Bruins prove they can still be great without Seidenberg

Bruins prove they can still be great without Seidenberg
January 19, 2014, 8:15 pm
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CHICAGO – Perhaps now the teeming masses will believe the Bruins are still an elite team capable of great things, even without defenseman Dennis Seidenberg.

The struggles in the defensive zone and on the penalty kill have been well-documented since the German defenseman blew out his knee three weeks ago, but they’ve also been legitimate. The Bruins are now 4-5-1 in the ten games without Seidenberg, and they’ve allowed a much higher level of goals per game (2.9 goals per game) and power play goals allowed (30 percent success rate) during their struggle for answers.

Clearly the Bruins are still a top shelf playoff team in the Eastern Conference, but legitimate questions cropped up as to whether Seidenberg’s absence took the Black and Gold out of realistic running for another Cup victory.

Well, they might have just found the Cup affirmation they were looking for in a playoff-style 3-2 shootout loss to the Chicago Blackhawks at the United Center.

“It’s about us continuing to play like we did [against Chicago]. I don’t think it’s about looking over our shoulders, or over-respecting anybody,” said Claude Julien. “It’s about going out and showing that we’re a part of that group, and we are. Our game slipped and we struggled through some of that stuff, but we’re a good team.

“We just need to play like we can, and then you get performances like we had today [against the Blackhawks].”

The Bruins might have ultimately fallen prey to the NHL’s gimmick following the great game, but they also played a dead even game against the Best of the Western Conference in their own madhouse of a barn. There was no overpowering of the B’s defense around the net as had become commonplace lately, and there were no second or third chances if the goaltender did give up a rebound.

Those are the areas of the game that the Bruins missed their workhorse defenseman more than anything: battles directly around the net, and gritty shot-blocking when the puck does get to the scoring areas. Johnny Boychuk played a season-high 26:03 and blocked a team-high three shots, and Zdeno Chara had his snarl on with a game-high 28:08 of ice time against a team that got victimized by him last June.  

That they were able to do this without the services of Seidenberg tells the Bruins that A) they’re capable of playing up to that ceiling without his services and B) some of the other B’s players are beginning to pick up the considerable slack. Those were both very good things immediately culled from an entertaining showpiece event for the NHL played out on national television before the football game.

“It was a good test for us. We know they’re a great team, and we’ve had our struggles lately,” said Tuukka Rask. “The last game in Dallas we played well, and we wanted to keep it going. We showed today that if we play our game, then we can play with anybody.

“It was a great game. The end result wasn’t what we wanted, but it was still a good job. We eliminated their second chances, and the stuff around the net was really cleaned up defensively. It was a real step in the right direction.”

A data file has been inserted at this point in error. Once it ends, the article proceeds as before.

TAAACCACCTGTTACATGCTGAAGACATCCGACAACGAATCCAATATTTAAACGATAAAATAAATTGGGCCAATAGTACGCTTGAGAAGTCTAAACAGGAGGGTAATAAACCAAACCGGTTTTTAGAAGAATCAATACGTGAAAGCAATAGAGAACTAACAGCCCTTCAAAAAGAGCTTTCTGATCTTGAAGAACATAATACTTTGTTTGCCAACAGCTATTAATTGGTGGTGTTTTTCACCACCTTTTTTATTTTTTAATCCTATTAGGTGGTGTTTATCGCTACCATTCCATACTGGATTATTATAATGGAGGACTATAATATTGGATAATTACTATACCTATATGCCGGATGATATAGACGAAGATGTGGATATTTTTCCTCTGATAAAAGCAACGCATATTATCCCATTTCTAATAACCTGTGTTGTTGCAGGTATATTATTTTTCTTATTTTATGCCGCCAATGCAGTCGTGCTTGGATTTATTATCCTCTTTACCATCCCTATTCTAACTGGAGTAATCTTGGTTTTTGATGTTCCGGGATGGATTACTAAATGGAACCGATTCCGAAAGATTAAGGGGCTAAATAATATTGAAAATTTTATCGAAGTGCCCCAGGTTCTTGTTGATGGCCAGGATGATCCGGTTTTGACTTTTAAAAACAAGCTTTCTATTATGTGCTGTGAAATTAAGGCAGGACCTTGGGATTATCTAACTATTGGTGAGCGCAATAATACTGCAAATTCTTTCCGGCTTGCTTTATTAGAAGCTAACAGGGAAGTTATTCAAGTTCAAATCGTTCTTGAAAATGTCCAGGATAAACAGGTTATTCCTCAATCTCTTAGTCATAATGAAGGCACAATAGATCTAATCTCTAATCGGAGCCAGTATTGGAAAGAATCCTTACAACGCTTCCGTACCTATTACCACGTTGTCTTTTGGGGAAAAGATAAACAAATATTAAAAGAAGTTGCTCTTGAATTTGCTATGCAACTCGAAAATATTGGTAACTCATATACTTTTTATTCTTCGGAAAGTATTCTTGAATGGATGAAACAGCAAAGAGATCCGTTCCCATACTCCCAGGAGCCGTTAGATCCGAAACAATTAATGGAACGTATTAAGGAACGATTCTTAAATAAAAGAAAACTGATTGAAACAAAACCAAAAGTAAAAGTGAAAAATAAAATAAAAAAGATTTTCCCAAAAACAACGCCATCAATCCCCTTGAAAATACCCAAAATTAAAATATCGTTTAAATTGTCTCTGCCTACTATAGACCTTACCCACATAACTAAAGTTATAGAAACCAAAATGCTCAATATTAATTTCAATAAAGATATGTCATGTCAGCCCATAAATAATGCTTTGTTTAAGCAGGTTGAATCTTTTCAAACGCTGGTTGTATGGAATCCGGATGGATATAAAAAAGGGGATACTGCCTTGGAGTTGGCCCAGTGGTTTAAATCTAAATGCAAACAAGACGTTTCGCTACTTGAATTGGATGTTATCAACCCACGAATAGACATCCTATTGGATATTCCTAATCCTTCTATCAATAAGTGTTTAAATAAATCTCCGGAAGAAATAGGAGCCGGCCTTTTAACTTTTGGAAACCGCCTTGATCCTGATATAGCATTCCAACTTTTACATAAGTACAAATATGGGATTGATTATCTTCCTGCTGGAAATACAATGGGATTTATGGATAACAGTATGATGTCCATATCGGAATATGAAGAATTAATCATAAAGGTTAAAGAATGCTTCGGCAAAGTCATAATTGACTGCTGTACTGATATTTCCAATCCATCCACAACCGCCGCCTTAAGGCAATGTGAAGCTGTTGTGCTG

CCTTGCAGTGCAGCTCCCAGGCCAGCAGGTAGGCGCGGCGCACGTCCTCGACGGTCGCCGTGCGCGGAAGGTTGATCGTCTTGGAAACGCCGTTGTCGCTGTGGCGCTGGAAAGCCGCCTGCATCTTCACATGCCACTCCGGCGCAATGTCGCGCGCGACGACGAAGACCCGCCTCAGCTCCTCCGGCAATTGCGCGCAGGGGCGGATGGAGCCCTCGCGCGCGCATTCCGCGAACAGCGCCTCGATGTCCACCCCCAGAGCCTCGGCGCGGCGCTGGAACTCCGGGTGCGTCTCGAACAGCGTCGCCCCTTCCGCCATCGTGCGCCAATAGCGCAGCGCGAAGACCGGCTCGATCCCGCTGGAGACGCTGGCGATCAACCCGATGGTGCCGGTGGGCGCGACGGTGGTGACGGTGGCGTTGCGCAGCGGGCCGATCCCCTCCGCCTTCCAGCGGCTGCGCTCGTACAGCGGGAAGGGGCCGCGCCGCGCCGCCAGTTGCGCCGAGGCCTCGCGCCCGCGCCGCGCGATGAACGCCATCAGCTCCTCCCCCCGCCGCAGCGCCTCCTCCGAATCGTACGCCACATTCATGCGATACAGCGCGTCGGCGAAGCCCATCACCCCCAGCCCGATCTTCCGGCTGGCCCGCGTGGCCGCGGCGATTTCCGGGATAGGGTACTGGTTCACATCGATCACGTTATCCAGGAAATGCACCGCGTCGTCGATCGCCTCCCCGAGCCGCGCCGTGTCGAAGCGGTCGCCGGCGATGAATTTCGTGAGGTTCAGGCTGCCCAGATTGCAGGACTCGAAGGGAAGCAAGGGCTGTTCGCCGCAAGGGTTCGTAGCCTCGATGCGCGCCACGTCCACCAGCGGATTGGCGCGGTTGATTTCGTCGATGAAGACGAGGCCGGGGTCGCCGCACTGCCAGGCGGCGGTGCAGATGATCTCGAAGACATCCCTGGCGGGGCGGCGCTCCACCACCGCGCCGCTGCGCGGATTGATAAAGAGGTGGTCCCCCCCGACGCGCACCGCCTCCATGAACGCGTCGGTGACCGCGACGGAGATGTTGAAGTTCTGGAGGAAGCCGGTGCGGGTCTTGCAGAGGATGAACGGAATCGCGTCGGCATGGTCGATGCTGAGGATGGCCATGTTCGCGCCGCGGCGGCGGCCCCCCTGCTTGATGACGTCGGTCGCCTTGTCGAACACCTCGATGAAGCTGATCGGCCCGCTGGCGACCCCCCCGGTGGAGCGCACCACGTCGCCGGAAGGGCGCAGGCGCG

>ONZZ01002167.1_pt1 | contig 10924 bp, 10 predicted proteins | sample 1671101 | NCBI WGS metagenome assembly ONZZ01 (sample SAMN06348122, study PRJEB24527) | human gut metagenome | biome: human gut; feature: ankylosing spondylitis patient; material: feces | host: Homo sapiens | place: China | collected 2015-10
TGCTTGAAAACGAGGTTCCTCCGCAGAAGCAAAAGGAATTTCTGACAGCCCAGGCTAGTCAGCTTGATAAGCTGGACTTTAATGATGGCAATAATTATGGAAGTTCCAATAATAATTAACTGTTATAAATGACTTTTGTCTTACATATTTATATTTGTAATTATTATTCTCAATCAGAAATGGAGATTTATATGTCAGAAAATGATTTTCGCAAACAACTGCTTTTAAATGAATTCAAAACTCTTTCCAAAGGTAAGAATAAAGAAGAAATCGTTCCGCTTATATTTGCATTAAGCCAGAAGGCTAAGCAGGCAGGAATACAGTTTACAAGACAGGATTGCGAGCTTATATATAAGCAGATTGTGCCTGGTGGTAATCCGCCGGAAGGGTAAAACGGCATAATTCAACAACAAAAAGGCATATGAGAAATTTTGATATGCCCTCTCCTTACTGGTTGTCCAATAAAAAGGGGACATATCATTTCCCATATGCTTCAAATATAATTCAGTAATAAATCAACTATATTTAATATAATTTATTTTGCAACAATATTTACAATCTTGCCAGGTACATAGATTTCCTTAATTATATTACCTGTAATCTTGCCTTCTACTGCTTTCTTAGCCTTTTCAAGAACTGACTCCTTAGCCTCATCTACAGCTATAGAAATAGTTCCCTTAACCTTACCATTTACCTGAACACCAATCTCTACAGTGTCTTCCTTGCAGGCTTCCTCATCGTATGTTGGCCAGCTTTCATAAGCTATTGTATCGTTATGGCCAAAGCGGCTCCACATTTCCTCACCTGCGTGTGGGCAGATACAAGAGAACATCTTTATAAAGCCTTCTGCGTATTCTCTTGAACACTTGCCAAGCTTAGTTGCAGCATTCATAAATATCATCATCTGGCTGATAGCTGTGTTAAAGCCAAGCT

Some might have even looked at a shootout loss to the Blackhawks from the outside, and envisioned an outgunned Bruins team holding on for the loser point against Chicago. But the Bruins outshot the Blackhawks (37-36) and went toe-to-toe with them in every regard: both teams scored two even strength goals, and one goal apiece in the first and second period before going scoreless in a final 20 minutes of regulation dominated by the Bruins.

In fact, one could actually argue that the Bruins dictated the pace of the game after a fast and furious first 20 minutes, and had several chances to win it in the third period and overtime on two Gregory Campbell chances right around the net. The fourth line center couldn’t cash in on either chance with an open net staring him in the face during the overtime session.

Tuukka Rask surrendered a soft goal to Brandon Bollig on the game-tying score in the second period that somehow found an opening between the B’s goaltender and the near post on a bad angle shot. Rask said he did everything he could to stop it from going in, but pucks don’t trickle through when a goalie truly shuts down the near post.  

So at the end of 65 minutes plus the shootout, the Bruins knew they could have very easily won the statement game if one or two things had gone a little differently. They also know they’re capable of greatness no matter what Peter Chiarelli and the B’s front office does at the trade deadline.

“We battled hard. They battled hard. It was a good game,” said Krejci. “From now on we’re going to be playing good teams, and teams that are battling for a playoff spot. So we have to take every game like it’s a playoff game. We need to get ready for that night in, and night out.”

As Krejci alluded to, the road for the Bruins doesn’t let up after Sunday’s spotlight game against the Blackhawks. They get a chance at sweet revenge on the Los Angeles Kings little more than 24 hours later with a 3 p.m. game at TD Garden, and continue with three more weeks until the February Olympic break.

It won’t be easy for a Bruins team still in a very good spot despite playing sub-.500 hockey over the last 10 games, but at least they have a little renewed swagger after staring down the Blackhawks before the stupid shootout.